But instead, we will have people standing around the water cooler talking about this defensive play, or that near goal or whatever. I think people will be taking long lunches and they will be getting shit-faced this evening. I had thought about taking my pimped-out minivan around Yongsan again with the Taegukki flag waving out the moonroof, but I didn't want to contend with morning rush hour (flags don't flutter much when you're idling), and I'm just too damn tired.
Some more incoherent thoughts as I fight off sleep:
1. I couldn't find the sambap girl, even though I had 2000 won this time. I bought a donut instead (which I rarely do) when Dunkin Donuts opened early. Bastards were selling stale donuts from the day before.
2. Walking home, I saw a Caucasian guy with a French flag painted on his cheek. His apparent girlfriend had a Korean flag painted on hers.
I pointed to the guy's cheek and said, jokingly, "You're a brave man."
"Fuck off," he told me.
I hope not all Frenchmen are like that, otherwise that country will get a reputation for rudeness.
3. Niels Footman linked to me in the Joongang Daily again. It's going to sound like I don't care about football, but I really do, and this post is sort of supposed to prove that. Also, I now have almost a twisted curiosity how the K-blogosphere is going to spin this draw in the most negative way possible. Or maybe they'll forego all that this time, because it's France.
4. The crowds again were well behaved. There was a lot of garbage left — it's a crowd of half a million! — but a lot of people were packing up their garbage in small plastic bags which were put into larger plastic bags and those were collected by sanitation people.
5. At the Kwanghwamun gathering, there was a small "Porter" pick-up truck with a large, neatly written sign announcing a ceremony in the Kwanghwamun area on June 29 to honor those who died in the Yellow Sea naval clash with North Korea.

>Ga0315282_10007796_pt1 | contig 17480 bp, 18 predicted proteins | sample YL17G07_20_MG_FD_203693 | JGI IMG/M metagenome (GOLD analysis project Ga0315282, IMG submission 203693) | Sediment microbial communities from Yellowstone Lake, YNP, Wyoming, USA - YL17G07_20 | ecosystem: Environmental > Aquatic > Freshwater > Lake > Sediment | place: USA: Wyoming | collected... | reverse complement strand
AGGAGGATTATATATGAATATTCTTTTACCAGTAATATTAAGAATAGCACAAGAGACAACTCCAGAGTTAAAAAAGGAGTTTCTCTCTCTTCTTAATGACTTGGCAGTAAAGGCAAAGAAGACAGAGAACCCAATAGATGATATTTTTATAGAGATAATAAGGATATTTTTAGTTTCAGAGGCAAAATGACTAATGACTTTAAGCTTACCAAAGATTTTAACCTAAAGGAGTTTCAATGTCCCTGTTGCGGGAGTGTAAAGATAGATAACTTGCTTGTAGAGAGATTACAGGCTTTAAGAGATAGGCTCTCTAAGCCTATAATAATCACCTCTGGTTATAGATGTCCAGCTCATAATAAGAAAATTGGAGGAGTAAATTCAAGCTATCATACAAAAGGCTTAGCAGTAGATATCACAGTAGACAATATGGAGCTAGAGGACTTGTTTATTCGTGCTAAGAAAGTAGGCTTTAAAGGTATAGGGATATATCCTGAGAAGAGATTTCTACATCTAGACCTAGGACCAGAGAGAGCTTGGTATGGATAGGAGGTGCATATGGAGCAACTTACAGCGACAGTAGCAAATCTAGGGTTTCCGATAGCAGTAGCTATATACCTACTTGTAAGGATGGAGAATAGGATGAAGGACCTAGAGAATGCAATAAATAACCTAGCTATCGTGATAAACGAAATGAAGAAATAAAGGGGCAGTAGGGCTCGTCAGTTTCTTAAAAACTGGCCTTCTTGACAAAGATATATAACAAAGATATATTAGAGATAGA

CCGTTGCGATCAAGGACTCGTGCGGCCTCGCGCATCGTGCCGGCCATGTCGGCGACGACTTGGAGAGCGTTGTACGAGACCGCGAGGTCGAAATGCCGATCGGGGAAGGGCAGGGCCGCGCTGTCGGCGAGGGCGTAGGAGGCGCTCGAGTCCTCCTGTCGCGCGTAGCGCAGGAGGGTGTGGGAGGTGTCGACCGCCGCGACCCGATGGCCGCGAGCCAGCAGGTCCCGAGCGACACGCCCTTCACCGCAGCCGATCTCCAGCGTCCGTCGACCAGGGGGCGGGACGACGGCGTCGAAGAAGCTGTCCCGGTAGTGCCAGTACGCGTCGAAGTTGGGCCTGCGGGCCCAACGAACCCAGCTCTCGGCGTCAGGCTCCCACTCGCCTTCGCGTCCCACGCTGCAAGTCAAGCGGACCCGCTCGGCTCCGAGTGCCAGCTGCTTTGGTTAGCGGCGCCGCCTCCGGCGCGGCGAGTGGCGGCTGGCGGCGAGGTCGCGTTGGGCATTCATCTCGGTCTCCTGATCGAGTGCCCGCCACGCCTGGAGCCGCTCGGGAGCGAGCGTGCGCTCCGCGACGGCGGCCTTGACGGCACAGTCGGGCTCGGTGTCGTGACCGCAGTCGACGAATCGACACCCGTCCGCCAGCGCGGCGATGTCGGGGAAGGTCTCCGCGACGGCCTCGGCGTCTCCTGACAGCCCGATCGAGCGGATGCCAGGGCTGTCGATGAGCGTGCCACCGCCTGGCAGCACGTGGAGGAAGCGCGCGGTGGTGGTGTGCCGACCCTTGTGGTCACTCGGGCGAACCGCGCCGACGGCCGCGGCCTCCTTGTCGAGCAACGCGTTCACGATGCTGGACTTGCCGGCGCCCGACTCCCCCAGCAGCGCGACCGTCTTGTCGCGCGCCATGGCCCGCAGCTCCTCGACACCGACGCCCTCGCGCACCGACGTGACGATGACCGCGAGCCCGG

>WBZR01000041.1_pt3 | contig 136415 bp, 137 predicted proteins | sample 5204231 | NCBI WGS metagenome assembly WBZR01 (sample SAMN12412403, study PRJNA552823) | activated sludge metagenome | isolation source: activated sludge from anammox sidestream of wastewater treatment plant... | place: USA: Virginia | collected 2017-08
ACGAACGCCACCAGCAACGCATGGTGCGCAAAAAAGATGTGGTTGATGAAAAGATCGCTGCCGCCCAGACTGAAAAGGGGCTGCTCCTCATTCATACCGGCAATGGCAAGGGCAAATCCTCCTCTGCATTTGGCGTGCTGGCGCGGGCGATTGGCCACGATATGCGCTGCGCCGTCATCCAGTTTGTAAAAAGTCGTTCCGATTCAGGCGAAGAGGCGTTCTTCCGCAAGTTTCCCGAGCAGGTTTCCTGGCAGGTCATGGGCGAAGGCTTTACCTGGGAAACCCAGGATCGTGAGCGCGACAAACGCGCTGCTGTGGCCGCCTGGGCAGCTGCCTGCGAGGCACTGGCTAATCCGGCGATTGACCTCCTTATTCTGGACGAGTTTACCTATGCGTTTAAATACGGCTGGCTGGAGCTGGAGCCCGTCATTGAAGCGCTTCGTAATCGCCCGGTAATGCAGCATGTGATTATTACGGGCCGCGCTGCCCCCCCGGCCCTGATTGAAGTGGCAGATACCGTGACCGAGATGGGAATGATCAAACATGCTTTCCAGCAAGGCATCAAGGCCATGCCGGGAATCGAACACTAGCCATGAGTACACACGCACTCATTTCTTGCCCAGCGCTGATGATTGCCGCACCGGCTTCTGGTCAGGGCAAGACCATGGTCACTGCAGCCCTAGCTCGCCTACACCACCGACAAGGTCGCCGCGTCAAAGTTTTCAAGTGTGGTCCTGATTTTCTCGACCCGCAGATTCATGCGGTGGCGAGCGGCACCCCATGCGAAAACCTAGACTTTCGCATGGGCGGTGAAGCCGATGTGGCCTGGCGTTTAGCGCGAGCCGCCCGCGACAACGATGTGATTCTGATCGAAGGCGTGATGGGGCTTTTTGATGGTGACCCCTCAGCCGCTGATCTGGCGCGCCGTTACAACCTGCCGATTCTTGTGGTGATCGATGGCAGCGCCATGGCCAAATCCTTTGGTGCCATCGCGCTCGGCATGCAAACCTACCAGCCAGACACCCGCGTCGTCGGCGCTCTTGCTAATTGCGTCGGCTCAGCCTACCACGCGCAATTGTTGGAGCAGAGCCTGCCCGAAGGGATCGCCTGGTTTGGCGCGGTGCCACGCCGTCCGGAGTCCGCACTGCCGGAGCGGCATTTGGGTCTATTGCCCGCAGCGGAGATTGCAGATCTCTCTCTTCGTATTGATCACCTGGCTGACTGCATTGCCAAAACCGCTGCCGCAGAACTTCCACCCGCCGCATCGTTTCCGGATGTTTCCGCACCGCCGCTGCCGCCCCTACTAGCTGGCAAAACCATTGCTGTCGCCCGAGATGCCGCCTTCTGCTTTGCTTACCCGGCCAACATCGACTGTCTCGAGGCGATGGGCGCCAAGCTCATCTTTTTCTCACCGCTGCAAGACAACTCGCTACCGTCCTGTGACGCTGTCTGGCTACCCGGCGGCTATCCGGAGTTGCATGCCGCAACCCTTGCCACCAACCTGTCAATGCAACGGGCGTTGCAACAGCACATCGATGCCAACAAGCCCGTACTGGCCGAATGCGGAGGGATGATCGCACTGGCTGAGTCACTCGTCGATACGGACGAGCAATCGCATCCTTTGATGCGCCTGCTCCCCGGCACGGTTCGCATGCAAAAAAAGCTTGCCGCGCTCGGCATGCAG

6. I'm wondering how many people stayed up really late to watch the game, versus how many people just got up really early. I'm doing neither: I went to bed at 11:15 p.m. and woke up at 3:30 a.m. Actually, I woke up at 3:00, reset the alarm for 3:15, got up then and did the same thing for 3:30. And after I'm done blogging this, I'm going right back to bed. I don't have to show up for work until three o'clock this afternoon.
7. Turns out my prediction was right about people taking today off as a holiday (hat tip: Andy Jackson). Also, "beer garden" is now officially part of the Konglish lexicon.
8. I now think Korea is going to be a formidable soccer competitor two or three World Cups from now (maybe even the next one). Simply put: 2002 and now 2006 have sparked (will have sparked) the hopes and dreams of quite a few young people who will now dream of gaining national glory — and glory for the nation — as footballers.
Look at the team that Korea has now: these people went into soccer and excelled at the game at a time when there was much less interest in it. Now think of a hundred times more youths pursuing soccer when they're young, and imagine what kind of pool of talent Korea will have down the road.
Sort of like Korea and women's golf.
9. During the warm-up friendlies, guests in the Plaza and President Hotels complained of the late-night noise emanating from the Plaza. For shits and giggles, while avoiding watching the actual game-play, I counted 132 rooms with lights on at 4:30 a.m. among the 320 rooms visible on the north face of the Plaza Hotel (that's right: if there's a job to be done that involves peeking into hotel rooms, I'm your man). Some of the guests in the rooms, it appeared, were watching the game on the several giant-screen monitors outside, from the comfort of their overpriced accommodations.
10. Some people bemoan that so many people who are cheering the Korea team don't have much interest in soccer...